The highly anticipated TV show Make or Break releases its first trailer ahead of the April 29 premiere featuring Kelly Slater, John John Florence and Gabriel Medina saying “my job is to win world titles!”

“I know how to lose! But fuck you.

Three minutes from the end of the last quarter-final on Saturday, 2019 world champion Italo Ferreira held a lead and a priority on Jack Robinson.

Robinson needed a high six, an achievable but solid score for a day with waves of questionable quality.

Jack asked for space, but Italo gave none. The men were so close that their arms clashed with each stroke.

“That’s how you control your opponent,” Rabbit said. “He’s within the turning radius of his surfboard.”

The sets scroll.

Out of position, they dodge first.

There is less than a minute and a half left. Italo is forced to use his priority and catch a wave.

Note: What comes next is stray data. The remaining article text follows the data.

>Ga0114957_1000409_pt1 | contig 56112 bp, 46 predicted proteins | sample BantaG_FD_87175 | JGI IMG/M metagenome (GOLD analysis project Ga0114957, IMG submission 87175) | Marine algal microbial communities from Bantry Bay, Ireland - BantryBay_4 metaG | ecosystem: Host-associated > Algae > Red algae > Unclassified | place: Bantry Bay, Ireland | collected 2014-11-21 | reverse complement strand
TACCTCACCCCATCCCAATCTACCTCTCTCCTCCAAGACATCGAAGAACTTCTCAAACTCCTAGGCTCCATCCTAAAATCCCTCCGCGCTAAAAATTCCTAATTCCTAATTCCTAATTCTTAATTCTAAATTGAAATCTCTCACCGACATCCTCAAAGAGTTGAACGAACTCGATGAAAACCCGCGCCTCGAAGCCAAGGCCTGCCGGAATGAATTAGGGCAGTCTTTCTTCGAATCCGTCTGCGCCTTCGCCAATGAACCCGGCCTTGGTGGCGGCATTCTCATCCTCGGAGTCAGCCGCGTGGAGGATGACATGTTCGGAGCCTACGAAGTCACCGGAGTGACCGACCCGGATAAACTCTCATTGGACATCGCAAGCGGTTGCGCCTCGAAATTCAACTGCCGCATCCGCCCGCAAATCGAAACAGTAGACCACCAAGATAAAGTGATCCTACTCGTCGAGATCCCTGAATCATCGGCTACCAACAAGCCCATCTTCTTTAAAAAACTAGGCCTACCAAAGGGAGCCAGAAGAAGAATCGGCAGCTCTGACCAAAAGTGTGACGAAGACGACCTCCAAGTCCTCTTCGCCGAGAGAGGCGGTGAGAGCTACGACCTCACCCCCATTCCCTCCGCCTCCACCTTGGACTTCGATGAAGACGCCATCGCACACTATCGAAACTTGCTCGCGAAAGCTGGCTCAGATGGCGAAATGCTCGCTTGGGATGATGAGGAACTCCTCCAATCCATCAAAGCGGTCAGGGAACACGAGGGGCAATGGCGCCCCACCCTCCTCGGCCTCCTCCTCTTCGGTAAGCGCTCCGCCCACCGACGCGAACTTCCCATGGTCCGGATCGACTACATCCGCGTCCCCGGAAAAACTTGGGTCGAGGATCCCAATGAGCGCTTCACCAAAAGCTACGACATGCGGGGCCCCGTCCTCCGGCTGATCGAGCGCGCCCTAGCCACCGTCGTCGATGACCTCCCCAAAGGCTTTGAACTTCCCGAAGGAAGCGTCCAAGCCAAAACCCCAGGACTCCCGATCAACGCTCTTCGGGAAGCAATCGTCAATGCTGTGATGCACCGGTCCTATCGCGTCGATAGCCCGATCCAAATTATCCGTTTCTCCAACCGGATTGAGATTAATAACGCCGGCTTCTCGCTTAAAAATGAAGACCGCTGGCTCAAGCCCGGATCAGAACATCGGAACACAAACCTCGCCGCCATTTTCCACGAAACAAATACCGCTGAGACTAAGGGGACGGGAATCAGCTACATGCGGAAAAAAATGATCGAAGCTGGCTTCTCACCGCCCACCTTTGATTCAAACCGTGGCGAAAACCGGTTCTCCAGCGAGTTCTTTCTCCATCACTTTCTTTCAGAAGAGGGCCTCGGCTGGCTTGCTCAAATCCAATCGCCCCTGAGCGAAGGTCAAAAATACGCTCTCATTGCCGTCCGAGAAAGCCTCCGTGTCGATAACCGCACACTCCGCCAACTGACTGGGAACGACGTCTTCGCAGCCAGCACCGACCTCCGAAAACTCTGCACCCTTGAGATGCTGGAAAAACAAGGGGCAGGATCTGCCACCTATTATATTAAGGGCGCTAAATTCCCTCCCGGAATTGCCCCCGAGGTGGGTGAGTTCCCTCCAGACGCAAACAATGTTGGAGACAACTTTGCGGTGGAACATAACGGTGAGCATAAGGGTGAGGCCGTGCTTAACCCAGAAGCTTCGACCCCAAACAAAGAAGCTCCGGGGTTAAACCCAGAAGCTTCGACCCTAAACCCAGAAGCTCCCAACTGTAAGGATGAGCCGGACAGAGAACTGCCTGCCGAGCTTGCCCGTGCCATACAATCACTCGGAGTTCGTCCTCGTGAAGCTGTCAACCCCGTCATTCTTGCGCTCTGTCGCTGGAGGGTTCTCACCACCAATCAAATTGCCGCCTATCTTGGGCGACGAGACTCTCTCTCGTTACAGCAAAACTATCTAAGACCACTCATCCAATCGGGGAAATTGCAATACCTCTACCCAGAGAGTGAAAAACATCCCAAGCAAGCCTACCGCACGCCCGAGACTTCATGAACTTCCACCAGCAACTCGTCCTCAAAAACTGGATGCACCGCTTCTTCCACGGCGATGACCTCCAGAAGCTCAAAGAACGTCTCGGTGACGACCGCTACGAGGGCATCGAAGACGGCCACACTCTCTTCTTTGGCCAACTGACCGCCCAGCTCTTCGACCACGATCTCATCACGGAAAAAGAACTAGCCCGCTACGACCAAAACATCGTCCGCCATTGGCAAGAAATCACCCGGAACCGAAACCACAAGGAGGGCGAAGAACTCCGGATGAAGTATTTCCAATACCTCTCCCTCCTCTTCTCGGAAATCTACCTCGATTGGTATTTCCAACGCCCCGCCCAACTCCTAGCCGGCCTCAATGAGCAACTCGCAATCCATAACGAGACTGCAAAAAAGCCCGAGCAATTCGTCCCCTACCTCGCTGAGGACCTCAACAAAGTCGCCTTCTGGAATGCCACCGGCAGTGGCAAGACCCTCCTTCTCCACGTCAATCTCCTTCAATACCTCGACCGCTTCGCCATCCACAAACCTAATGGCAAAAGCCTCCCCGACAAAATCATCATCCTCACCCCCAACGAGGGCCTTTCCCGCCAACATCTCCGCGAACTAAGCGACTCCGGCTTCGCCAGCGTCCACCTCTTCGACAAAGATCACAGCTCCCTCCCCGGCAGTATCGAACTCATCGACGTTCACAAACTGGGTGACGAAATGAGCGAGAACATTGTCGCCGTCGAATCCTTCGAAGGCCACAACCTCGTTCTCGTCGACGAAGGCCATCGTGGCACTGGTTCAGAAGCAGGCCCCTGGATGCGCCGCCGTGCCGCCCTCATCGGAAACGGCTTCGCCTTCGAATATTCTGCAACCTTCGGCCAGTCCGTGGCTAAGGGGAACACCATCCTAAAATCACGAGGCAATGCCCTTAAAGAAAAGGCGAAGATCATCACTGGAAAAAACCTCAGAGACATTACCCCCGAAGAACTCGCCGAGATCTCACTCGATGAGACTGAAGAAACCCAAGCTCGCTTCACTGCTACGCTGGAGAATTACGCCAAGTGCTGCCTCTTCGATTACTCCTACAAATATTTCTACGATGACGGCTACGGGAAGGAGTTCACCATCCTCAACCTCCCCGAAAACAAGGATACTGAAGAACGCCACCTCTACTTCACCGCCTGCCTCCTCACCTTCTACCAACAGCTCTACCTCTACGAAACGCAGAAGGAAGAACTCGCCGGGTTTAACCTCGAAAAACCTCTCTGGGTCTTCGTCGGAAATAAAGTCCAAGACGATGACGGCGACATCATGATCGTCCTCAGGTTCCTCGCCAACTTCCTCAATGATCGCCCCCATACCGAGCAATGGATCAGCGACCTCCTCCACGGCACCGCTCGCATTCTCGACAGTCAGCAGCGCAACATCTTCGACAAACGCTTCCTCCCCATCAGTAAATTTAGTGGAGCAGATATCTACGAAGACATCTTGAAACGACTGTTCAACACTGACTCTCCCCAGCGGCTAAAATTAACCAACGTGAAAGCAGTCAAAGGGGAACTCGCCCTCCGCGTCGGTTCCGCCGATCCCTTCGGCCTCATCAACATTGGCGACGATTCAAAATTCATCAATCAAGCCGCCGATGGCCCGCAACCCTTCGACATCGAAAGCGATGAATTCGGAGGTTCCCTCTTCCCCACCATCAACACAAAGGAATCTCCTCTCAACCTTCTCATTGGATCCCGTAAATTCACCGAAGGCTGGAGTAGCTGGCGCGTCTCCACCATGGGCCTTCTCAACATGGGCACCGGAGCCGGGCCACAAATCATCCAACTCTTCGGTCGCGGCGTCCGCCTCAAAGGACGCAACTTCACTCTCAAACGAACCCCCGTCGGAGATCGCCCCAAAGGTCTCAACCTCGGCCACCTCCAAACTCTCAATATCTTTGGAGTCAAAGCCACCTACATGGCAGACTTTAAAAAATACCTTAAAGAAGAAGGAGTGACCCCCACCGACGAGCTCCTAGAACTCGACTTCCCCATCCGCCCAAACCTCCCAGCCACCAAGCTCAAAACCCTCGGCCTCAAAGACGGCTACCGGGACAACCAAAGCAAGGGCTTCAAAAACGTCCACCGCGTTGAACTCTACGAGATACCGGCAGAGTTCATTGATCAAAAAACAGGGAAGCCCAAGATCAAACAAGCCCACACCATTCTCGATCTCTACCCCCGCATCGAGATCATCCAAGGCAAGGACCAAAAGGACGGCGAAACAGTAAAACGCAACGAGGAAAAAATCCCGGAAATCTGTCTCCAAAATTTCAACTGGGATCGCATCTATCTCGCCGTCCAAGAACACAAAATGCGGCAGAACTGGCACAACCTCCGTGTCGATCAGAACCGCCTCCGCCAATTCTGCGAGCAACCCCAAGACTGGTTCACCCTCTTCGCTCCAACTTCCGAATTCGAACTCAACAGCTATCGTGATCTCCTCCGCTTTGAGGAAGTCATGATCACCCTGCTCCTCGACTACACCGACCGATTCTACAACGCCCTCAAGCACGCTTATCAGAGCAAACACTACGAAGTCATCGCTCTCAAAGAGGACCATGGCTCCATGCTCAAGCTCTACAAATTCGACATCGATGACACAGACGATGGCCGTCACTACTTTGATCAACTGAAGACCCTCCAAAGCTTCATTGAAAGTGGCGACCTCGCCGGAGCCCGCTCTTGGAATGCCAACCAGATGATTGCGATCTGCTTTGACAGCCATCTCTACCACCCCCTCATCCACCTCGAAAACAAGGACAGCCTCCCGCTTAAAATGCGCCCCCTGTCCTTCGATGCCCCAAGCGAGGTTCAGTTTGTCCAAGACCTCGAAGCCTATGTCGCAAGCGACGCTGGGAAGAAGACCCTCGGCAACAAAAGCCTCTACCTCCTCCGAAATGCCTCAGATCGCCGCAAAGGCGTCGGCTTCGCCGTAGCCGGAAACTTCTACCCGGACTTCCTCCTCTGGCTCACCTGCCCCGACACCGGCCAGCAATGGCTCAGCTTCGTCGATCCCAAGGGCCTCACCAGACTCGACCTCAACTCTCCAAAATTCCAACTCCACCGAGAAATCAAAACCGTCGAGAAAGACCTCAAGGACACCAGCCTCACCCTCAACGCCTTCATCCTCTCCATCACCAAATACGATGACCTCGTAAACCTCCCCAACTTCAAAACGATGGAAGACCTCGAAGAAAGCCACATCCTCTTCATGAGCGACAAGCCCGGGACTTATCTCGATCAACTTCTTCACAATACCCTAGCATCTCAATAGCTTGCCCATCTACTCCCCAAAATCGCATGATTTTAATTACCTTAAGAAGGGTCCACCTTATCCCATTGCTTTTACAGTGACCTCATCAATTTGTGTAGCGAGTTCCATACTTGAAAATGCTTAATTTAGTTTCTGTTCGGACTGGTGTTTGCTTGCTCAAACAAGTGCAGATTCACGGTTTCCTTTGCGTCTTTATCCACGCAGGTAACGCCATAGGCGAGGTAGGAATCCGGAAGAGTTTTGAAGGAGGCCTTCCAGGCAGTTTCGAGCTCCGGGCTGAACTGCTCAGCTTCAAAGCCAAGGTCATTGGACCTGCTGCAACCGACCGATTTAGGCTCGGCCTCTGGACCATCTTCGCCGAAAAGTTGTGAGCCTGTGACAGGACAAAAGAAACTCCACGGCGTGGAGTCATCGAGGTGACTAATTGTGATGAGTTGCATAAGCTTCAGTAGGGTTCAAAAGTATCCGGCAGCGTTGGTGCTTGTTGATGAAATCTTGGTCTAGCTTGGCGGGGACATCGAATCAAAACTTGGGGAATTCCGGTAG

It cuts on takeoff but it makes it float gently. He curls under the lip, puts the stocking out, comes back and kicks it. As the wave gets bigger, it wraps twice more before hitting the final section with power.

It’s as good as any in the heat so far, and looks certain to at least match the 7.10 it currently holds as its best score.

He rides in the lime, upright and triumphant. An arm with the index finger extended is in the air, pointing to the beach and the judges.

He hits his chest with his fist.

Job done, wrapped in warmth.

But not quite.

Twenty seconds from the end, Robinson sets off on a mediocre wave. It carves under the lip with some speed, comes back, hits the lip again, before healing the flatter section. He does the final section unspectacularly, applauding himself on the beach.

The wave is good, but it seems unlikely to disrupt the result, especially given the last bigger wave from Italo.

The partisan crowd is audible, as it has been throughout Jack’s last wave, but the cheers seem out of proportion to the race.

We wait for the scores to drop.

Robinson is likely to have his second-best scoring wave, but unlikely to be enough. It’s unclear what he knows of Italo’s last race.